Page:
- By Scott Bekker
Security experts believe the MyDoom.F virus hit its peak earlier in the week and infections are slowing. MyDoom.F did not spread as quickly as some other members of the MyDoom family, but the variant carried a high profile because it deletes files on infected computers.
"MessageLabs has intercepted a total of 210,405 copies of W32.Mydoom.F since the virus hit the wild on Feb. 19, 2004," the security company reported late Wednesday. "Since its release, the virus appears to have peaked in number on Tuesday, with 115,772 copies intercepted by MessageLabs."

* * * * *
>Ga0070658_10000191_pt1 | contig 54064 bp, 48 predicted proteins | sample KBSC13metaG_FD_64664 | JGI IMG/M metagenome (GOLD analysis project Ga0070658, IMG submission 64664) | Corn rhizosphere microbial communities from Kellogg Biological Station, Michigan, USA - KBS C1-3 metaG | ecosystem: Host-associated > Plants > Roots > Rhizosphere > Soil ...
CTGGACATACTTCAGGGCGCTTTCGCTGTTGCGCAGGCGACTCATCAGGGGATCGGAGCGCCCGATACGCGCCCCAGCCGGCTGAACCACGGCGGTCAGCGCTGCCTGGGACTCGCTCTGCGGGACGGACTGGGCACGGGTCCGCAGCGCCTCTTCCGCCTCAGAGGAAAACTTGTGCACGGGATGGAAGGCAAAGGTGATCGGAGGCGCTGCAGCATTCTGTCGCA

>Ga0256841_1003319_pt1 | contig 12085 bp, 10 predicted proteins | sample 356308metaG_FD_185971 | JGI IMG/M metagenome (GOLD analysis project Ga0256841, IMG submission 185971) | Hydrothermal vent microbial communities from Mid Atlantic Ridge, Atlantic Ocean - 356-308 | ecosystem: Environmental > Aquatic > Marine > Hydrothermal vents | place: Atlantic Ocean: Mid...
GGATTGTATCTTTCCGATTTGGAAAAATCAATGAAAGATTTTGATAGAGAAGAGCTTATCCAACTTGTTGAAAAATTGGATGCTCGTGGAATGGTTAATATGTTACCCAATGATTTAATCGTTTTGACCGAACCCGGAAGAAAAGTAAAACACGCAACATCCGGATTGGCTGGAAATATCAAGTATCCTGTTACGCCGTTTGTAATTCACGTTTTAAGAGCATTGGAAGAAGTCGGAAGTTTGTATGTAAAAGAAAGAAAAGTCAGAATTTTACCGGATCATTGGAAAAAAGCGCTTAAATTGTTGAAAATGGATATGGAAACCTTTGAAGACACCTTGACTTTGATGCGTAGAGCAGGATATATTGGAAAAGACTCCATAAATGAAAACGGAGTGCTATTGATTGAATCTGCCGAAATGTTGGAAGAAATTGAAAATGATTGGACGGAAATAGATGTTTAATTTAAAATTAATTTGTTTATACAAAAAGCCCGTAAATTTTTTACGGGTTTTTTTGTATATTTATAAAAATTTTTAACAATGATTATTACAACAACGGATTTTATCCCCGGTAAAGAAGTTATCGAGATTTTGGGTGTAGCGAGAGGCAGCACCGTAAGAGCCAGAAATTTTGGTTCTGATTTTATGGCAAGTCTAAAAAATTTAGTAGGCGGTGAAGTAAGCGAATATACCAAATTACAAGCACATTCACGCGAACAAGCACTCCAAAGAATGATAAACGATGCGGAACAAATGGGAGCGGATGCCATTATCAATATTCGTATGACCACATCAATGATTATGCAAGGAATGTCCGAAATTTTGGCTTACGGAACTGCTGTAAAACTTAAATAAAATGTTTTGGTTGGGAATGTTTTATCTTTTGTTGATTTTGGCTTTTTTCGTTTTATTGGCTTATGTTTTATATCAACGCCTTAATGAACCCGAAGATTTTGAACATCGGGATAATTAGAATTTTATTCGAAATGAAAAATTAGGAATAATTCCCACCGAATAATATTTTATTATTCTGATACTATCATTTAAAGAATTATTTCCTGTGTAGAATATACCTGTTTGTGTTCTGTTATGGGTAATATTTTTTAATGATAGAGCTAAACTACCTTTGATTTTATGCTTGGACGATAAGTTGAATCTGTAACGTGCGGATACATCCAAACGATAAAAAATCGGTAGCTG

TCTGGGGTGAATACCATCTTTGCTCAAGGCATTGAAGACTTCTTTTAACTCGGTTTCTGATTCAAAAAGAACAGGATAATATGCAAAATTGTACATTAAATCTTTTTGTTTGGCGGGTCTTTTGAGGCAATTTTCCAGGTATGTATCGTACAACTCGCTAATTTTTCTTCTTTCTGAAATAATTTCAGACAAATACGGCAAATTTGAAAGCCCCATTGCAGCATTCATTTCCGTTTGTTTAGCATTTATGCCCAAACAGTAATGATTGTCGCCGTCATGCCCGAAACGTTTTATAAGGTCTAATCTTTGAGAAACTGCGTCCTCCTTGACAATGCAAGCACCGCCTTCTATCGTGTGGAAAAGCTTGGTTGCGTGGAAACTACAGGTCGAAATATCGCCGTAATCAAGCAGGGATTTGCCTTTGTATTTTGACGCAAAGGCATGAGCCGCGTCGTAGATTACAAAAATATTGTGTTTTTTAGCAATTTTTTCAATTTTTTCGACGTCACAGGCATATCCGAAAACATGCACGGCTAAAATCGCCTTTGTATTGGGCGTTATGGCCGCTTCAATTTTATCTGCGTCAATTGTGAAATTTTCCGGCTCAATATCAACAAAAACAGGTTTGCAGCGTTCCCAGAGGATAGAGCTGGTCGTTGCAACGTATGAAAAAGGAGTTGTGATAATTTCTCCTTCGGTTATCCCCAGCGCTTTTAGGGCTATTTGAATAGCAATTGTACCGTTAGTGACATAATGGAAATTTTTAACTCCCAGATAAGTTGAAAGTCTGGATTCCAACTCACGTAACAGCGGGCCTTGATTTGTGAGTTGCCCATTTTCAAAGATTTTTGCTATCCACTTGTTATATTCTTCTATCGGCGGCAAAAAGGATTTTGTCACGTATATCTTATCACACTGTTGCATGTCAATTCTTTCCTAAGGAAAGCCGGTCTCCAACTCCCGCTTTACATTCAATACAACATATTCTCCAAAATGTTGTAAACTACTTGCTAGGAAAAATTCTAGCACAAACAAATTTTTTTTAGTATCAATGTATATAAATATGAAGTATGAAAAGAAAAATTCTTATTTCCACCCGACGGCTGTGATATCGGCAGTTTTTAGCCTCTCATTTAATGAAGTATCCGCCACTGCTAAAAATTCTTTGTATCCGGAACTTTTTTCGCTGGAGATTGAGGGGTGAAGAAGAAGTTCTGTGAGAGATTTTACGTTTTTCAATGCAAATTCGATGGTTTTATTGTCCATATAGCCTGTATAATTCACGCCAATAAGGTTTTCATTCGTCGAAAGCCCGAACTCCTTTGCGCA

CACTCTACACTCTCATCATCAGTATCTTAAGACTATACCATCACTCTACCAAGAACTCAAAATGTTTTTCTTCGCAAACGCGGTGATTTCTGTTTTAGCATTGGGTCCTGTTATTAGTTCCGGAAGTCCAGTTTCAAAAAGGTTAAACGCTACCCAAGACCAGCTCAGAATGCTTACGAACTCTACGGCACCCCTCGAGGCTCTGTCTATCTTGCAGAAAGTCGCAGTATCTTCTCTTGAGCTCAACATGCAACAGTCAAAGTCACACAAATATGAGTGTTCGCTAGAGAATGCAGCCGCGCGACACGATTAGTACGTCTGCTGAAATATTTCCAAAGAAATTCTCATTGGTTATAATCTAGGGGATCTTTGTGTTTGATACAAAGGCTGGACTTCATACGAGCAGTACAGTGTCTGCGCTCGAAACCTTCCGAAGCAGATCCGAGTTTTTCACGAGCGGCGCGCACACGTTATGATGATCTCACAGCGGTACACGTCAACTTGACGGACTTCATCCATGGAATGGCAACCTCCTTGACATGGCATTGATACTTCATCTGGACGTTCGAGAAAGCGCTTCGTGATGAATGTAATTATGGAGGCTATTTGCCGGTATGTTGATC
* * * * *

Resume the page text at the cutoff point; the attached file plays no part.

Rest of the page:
Like earlier versions of MyDoom, the latest variant of the mass-mailing worm is designed to perform a Distributed-Denial-of-Service (DDOS) attack on Microsoft's domain. The latest version also targets the Web site of the Recording Industry Association of America, which gained notoriety for its combative approach toward illegal file sharing.
But MyDoom.F's most troublesome feature for users whose computers are infected is its attempt to delete files. The worm targets several file types, including pictures, movies and Microsoft Office documents.
Scott Bekker is editor in chief of Redmond Channel Partner magazine.